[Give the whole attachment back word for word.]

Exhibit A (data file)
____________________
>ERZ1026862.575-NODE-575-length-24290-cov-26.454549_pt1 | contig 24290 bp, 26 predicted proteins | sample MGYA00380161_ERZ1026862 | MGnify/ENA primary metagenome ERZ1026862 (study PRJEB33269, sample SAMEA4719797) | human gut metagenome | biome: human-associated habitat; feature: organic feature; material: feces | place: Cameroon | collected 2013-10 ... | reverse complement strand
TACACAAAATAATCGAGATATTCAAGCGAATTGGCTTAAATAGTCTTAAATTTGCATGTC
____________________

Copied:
>ERZ1026862.575-NODE-575-length-24290-cov-26.454549_pt1 | contig 24290 bp, 26 predicted proteins | sample MGYA00380161_ERZ1026862 | MGnify/ENA primary metagenome ERZ1026862 (study PRJEB33269, sample SAMEA4719797) | human gut metagenome | biome: human-associated habitat; feature: organic feature; material: feces | place: Cameroon | collected 2013-10 ... | reverse complement strand
TACACAAAATAATCGAGATATTCAAGCGAATTGGCTTAAATAGTCTTAAATTTGCATGTC